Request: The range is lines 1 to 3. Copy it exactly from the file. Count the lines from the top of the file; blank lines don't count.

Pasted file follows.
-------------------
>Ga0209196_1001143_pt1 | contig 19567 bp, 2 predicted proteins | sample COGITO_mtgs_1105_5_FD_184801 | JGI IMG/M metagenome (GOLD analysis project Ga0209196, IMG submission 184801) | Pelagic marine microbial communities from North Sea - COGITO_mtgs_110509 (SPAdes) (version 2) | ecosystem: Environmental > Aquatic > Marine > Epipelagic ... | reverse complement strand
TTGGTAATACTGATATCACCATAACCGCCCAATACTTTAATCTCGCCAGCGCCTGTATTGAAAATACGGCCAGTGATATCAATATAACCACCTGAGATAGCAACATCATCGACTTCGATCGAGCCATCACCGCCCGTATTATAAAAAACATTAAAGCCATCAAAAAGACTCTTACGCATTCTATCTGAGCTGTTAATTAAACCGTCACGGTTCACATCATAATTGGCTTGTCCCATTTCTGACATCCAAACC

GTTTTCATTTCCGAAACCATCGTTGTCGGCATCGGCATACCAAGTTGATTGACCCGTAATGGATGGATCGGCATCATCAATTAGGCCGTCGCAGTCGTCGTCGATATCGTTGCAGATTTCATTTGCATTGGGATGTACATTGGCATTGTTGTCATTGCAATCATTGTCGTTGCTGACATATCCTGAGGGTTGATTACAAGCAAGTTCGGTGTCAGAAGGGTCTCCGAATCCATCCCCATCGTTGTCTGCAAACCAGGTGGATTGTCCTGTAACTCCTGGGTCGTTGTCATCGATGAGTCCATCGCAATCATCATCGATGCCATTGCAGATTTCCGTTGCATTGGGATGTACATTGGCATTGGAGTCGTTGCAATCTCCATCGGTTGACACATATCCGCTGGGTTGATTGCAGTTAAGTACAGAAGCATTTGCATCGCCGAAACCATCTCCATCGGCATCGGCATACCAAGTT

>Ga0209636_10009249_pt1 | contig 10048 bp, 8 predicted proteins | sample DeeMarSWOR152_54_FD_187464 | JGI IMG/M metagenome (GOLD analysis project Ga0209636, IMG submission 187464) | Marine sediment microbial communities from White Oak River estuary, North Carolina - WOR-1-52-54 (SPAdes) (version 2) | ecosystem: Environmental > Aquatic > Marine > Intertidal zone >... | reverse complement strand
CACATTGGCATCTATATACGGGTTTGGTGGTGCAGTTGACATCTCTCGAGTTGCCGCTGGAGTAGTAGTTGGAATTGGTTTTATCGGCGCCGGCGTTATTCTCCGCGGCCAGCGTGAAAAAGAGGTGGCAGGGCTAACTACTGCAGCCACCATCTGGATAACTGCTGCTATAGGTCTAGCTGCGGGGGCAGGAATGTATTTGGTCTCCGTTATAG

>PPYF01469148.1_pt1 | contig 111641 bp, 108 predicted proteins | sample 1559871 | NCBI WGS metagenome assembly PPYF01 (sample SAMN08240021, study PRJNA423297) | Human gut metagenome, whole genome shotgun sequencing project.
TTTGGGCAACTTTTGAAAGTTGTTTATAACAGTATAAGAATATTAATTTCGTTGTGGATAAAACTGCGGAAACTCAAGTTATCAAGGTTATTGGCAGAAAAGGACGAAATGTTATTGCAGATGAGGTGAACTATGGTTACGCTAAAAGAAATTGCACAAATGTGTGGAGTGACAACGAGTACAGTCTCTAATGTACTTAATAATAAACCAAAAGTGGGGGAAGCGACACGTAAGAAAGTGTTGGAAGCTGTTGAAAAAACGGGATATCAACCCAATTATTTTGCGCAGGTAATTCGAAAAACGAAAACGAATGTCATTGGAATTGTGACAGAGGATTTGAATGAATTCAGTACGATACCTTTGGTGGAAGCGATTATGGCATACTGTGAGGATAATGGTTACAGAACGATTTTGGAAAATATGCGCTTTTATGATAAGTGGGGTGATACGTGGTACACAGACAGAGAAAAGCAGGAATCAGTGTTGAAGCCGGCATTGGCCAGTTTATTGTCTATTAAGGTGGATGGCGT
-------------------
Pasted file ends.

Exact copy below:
>Ga0209196_1001143_pt1 | contig 19567 bp, 2 predicted proteins | sample COGITO_mtgs_1105_5_FD_184801 | JGI IMG/M metagenome (GOLD analysis project Ga0209196, IMG submission 184801) | Pelagic marine microbial communities from North Sea - COGITO_mtgs_110509 (SPAdes) (version 2) | ecosystem: Environmental > Aquatic > Marine > Epipelagic ... | reverse complement strand
TTGGTAATACTGATATCACCATAACCGCCCAATACTTTAATCTCGCCAGCGCCTGTATTGAAAATACGGCCAGTGATATCAATATAACCACCTGAGATAGCAACATCATCGACTTCGATCGAGCCATCACCGCCCGTATTATAAAAAACATTAAAGCCATCAAAAAGACTCTTACGCATTCTATCTGAGCTGTTAATTAAACCGTCACGGTTCACATCATAATTGGCTTGTCCCATTTCTGACATCCAAACC

GTTTTCATTTCCGAAACCATCGTTGTCGGCATCGGCATACCAAGTTGATTGACCCGTAATGGATGGATCGGCATCATCAATTAGGCCGTCGCAGTCGTCGTCGATATCGTTGCAGATTTCATTTGCATTGGGATGTACATTGGCATTGTTGTCATTGCAATCATTGTCGTTGCTGACATATCCTGAGGGTTGATTACAAGCAAGTTCGGTGTCAGAAGGGTCTCCGAATCCATCCCCATCGTTGTCTGCAAACCAGGTGGATTGTCCTGTAACTCCTGGGTCGTTGTCATCGATGAGTCCATCGCAATCATCATCGATGCCATTGCAGATTTCCGTTGCATTGGGATGTACATTGGCATTGGAGTCGTTGCAATCTCCATCGGTTGACACATATCCGCTGGGTTGATTGCAGTTAAGTACAGAAGCATTTGCATCGCCGAAACCATCTCCATCGGCATCGGCATACCAAGTT